New Zealanders spent $4.2 billion online last year - an increase of 16 per cent, up from $3.6b recorded a year earlier.

Uptake in online shopping grew 16 per cent in 2018 compared to 2 per cent growth in bricks and mortar retail. Online now accounts for 8.9 per cent of all retail spending in this country, according to NZ Post's latest e-commerce report.

NZ Post chief marketing officer Bryan Dobson said 1.8 million Kiwis - about a third of the population - shopped online last year, with each shopper clocking an average of 22 transactions, or orders, throughout the year.

The state-owned enterprise which processes around 70 million parcels each year found that 44 per cent of those people shopped online more than once a month and spent an average of $100 per order.


Interestingly, New Zealanders now spend more at local online merchants. Growth in online domestic spend increased 19 per cent in the year compared to 10 per cent at overseas merchants.

Approximately $1 out of every $3 is spent with an overseas retailer.

There was an increase of 45 per cent in domestic online spend in the clothing and footwear sector, according to the report.

While New Zealand's online retail spend has rapidly increased, it still lags behind other OECD countries such as Australia, the United States and Britain which account for over 10 per cent and 18 per cent subsequently.

Dobson said NZ Post expected New Zealand to follow the trend and break double-digit online retail spending figures in coming years.

Kiwis aged between 30 and 35 were found to shop online the most and those aged between 45 and 65 spent the most. Those over the age of 70 were also increasingly shopping online, NZ Post said.

"The rapid growth and emergence of buy now pay later was something that stood out this year," Dobson said.

"What we've seen over the last two years is most of the growth comes from people shopping online at a greater frequency. The number of transactions per shopper increased by 10 per cent last year.


"There wasn't a large growth in the number of people who are shopping online but the frequency of transactions is what's driving growth."

Mighty Ape chief marketing officer Gracie MacKinlay said the e-commerce only retailer served "hundreds of thousands" of Kiwis and "shipped millions of product" last year.

MacKinlay was not able to share exact figures but said the Auckland company had experienced double-digit growth in over the past three years, mostly driven by its website sales.

Gracie MacKinlay, chief marketing officer at Mighty Ape. Photo / Supplied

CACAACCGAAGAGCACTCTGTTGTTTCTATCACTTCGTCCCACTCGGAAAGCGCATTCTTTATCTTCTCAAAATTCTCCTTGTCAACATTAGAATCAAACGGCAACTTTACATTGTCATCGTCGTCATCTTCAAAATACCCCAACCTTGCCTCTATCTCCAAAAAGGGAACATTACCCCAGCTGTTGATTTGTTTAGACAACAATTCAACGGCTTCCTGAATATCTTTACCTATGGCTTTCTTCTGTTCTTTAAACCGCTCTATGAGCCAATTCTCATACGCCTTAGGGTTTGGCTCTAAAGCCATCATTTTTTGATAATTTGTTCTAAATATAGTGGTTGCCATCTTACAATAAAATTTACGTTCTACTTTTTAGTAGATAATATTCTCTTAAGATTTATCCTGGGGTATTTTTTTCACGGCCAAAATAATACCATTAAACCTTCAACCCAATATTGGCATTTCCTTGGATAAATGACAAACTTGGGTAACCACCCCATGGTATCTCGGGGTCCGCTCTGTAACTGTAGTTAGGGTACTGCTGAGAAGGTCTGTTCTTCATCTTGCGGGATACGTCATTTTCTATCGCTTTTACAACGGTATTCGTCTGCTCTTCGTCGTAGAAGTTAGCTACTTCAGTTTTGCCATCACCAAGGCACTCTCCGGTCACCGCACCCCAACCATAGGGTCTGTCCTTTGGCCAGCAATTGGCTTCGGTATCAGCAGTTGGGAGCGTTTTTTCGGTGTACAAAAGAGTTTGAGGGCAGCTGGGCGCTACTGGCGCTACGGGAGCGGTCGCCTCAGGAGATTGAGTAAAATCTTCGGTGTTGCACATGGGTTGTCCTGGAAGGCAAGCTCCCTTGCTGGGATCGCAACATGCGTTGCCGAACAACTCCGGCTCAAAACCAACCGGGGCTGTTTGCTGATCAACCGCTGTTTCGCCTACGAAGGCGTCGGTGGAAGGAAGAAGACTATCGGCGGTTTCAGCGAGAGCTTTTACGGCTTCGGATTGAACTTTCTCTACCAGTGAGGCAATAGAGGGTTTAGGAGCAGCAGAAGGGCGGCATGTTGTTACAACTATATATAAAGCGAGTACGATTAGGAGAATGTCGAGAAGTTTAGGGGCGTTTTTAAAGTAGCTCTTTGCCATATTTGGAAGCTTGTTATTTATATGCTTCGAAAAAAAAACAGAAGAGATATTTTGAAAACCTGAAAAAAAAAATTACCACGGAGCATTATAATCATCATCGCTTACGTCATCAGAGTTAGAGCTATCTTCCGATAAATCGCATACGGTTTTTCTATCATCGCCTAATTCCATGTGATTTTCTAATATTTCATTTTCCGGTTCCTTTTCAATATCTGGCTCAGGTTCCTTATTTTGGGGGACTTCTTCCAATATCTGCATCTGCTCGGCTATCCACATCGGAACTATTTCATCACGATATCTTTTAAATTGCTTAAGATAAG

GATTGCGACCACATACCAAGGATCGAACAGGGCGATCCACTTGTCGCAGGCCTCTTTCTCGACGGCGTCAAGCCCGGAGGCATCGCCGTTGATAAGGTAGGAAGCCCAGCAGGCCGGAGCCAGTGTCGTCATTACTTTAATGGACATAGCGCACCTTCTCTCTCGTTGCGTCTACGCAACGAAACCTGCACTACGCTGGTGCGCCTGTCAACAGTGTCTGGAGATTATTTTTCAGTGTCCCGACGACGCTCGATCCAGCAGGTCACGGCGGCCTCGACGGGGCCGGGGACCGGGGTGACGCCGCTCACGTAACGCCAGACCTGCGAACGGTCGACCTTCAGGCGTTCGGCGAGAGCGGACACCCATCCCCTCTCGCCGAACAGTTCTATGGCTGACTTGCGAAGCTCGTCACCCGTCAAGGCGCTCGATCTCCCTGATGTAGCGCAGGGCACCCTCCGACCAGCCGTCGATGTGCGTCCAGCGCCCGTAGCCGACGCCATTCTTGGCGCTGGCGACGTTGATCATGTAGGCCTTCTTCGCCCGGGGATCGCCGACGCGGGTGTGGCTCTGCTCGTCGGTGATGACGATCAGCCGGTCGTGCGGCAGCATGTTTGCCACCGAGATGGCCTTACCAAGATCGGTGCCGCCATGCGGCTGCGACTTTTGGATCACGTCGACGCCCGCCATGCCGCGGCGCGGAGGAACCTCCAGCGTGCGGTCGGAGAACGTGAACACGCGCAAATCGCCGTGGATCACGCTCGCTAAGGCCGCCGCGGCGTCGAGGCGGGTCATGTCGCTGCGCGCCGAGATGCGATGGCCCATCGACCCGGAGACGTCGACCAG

Gracie MacKinlay, chief marketing officer at Mighty Ape. Photo / Supplied

"More Kiwis are adopting online shopping and that's what we're experiencing as well," MacKinlay said. "Kiwi retailers are getting better with online shopping. More and more retailers are now nailing the basics and holding stock for their online orders and offering fast delivery. The range Kiwis can buy online nowadays with fast delivery is now growing - you don't have to look offshore for a lot of things."

MacKinlay said Mighty Ape had noticed a rise in specialist e-commerce stores emerging in New Zealand. "The service they offer is superior to overseas shops which is why domestic is growing much stronger than overseas online shopping."

The rise in shopping at online domestic merchants versus international merchants could also be attributed to local retailers being able to deliver faster, she said.

"It's still early days for online shopping. There's still a lot of growth opportunities to come in the future - it only accounts for 9 per cent of retail - far behind countries like China and the UK."

The rise of buy now pay later services

Deferred payment schemes, often referred to as buy now pay later companies, have been in the New Zealand market little over a year and a half but these ways of payment are experiencing staggering growth.

Afterpay, PartPay, Laybuy and Oxipay launched in New Zealand at the end of 2017. In NZ Post's e-commerce report the payment methods had no recorded impact on the local e-commerce market in NZ's Post previous e-commerce report but Dobson said these companies had last year carved out a new market within the online shopping space.

Online shopping accounted for about 9 per cent of all retail spending last year. Photo / Getty Images
Online shopping accounted for about 9 per cent of all retail spending last year. Photo / Getty Images

About 12 per cent of online shoppers used a buy now pay later service last year, NZ Post said, with the majority of users being women under 45.

"The one area we've seen the most growth in the number of customers is in the under 30 market so it seems to have brought a new group of customers to online shopping, and you're seeing more and more businesses signing up in order to access this market," Dobson said.

About 250,000 Kiwis had now signed up to a buy now pay later company, he said.

"The rapid growth of buy now pay later is something that we're really quite surprised by, it shows just how dynamic the online shopping market can be in a 12 month period.

"Forty per cent of all buy now pay later transactions happened in the fourth quarter of 2018 so you can see it really ramp up across the year."

Millennials were most in favour of the payment option, which were increasingly using it as a "budgeting tool" and liked the ability it afforded to split the payment of a purchase into a number of transactions, Dobson said.

More than half of all shopping orders bought online in New Zealand are delivered by NZ Post.